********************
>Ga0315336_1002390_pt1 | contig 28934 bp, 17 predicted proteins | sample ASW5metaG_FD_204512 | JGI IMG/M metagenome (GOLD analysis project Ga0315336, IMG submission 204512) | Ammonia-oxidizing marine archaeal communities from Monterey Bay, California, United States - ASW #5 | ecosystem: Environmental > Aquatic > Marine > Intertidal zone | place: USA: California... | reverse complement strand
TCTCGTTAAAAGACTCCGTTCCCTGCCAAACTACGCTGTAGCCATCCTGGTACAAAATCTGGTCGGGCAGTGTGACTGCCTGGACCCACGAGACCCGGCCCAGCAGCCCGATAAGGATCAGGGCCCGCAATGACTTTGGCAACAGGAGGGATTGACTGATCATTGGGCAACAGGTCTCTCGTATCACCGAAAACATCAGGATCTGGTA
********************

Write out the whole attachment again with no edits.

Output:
>Ga0315336_1002390_pt1 | contig 28934 bp, 17 predicted proteins | sample ASW5metaG_FD_204512 | JGI IMG/M metagenome (GOLD analysis project Ga0315336, IMG submission 204512) | Ammonia-oxidizing marine archaeal communities from Monterey Bay, California, United States - ASW #5 | ecosystem: Environmental > Aquatic > Marine > Intertidal zone | place: USA: California... | reverse complement strand
TCTCGTTAAAAGACTCCGTTCCCTGCCAAACTACGCTGTAGCCATCCTGGTACAAAATCTGGTCGGGCAGTGTGACTGCCTGGACCCACGAGACCCGGCCCAGCAGCCCGATAAGGATCAGGGCCCGCAATGACTTTGGCAACAGGAGGGATTGACTGATCATTGGGCAACAGGTCTCTCGTATCACCGAAAACATCAGGATCTGGTA